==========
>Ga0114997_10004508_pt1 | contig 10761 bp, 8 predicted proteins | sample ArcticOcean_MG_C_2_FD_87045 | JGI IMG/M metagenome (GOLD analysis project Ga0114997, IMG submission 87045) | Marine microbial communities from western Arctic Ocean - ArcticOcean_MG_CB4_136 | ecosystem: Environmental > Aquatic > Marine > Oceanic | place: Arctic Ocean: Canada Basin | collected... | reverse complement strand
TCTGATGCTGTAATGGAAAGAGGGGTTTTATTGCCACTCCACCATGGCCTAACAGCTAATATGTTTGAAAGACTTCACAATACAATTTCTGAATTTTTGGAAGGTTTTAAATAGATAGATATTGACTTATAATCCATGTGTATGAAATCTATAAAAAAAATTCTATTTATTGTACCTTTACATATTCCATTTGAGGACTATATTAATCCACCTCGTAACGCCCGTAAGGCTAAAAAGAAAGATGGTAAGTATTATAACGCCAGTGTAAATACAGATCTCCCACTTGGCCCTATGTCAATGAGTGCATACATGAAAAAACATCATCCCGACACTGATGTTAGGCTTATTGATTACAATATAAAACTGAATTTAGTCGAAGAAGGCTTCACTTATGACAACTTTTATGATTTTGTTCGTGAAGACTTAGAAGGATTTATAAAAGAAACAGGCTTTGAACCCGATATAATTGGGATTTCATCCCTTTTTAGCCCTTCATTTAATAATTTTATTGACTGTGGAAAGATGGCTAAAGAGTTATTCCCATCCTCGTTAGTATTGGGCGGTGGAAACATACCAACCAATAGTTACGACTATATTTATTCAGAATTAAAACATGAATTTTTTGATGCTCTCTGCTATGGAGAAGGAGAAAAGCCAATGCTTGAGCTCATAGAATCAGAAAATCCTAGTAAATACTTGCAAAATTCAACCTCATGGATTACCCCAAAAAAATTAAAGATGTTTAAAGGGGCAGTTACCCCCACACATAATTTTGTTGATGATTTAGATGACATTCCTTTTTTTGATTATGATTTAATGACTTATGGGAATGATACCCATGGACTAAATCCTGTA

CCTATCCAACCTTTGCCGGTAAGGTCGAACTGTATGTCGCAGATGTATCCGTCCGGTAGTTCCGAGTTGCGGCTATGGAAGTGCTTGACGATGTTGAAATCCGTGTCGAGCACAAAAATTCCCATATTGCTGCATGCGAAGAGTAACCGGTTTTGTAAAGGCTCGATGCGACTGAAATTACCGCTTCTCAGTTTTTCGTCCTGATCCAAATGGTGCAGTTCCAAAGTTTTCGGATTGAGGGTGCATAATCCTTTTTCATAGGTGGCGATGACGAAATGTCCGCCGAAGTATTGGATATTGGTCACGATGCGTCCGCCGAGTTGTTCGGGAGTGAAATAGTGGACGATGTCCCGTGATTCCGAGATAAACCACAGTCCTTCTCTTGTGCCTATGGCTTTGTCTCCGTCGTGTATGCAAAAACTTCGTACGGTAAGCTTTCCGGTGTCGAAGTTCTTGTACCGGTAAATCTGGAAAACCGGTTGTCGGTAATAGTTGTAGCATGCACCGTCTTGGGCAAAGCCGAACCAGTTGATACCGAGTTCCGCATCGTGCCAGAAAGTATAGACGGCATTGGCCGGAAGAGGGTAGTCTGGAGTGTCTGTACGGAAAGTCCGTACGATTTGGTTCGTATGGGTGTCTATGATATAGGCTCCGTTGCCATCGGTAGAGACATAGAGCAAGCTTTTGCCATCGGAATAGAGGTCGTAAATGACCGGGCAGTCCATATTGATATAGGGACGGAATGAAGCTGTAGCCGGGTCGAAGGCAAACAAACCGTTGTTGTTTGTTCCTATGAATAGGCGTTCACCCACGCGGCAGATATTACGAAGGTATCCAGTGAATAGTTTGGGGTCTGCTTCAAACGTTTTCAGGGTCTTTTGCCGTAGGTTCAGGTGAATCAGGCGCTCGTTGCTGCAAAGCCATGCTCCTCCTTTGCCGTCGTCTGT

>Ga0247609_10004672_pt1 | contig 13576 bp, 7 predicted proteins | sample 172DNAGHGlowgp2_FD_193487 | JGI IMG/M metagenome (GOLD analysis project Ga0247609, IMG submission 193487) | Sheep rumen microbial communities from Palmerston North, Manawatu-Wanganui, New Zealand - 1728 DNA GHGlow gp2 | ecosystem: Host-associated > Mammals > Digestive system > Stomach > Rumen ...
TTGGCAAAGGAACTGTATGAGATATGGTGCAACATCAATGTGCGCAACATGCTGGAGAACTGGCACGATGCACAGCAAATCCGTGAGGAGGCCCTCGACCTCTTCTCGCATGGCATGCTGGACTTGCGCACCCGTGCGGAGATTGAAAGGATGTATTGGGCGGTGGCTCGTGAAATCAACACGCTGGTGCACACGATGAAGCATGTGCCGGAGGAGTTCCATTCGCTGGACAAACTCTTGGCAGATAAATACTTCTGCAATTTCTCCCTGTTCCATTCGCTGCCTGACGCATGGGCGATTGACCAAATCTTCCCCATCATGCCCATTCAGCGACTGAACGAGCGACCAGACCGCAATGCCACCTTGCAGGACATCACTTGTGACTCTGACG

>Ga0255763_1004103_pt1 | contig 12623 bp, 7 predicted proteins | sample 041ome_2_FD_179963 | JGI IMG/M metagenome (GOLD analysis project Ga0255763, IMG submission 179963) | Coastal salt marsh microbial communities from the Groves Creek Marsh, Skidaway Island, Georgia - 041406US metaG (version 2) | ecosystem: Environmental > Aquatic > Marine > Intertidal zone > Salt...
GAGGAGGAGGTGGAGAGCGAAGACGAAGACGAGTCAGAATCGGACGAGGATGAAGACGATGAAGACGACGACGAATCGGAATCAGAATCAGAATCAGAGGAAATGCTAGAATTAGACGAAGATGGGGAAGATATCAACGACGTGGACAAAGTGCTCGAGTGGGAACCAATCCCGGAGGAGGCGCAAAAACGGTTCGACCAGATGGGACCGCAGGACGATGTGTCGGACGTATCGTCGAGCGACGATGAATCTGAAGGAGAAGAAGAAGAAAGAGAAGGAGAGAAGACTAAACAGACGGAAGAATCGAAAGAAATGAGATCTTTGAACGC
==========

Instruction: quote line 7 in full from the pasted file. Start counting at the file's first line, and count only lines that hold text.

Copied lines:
GAGGAGGAGGTGGAGAGCGAAGACGAAGACGAGTCAGAATCGGACGAGGATGAAGACGATGAAGACGACGACGAATCGGAATCAGAATCAGAATCAGAGGAAATGCTAGAATTAGACGAAGATGGGGAAGATATCAACGACGTGGACAAAGTGCTCGAGTGGGAACCAATCCCGGAGGAGGCGCAAAAACGGTTCGACCAGATGGGACCGCAGGACGATGTGTCGGACGTATCGTCGAGCGACGATGAATCTGAAGGAGAAGAAGAAGAAAGAGAAGGAGAGAAGACTAAACAGACGGAAGAATCGAAAGAAATGAGATCTTTGAACGC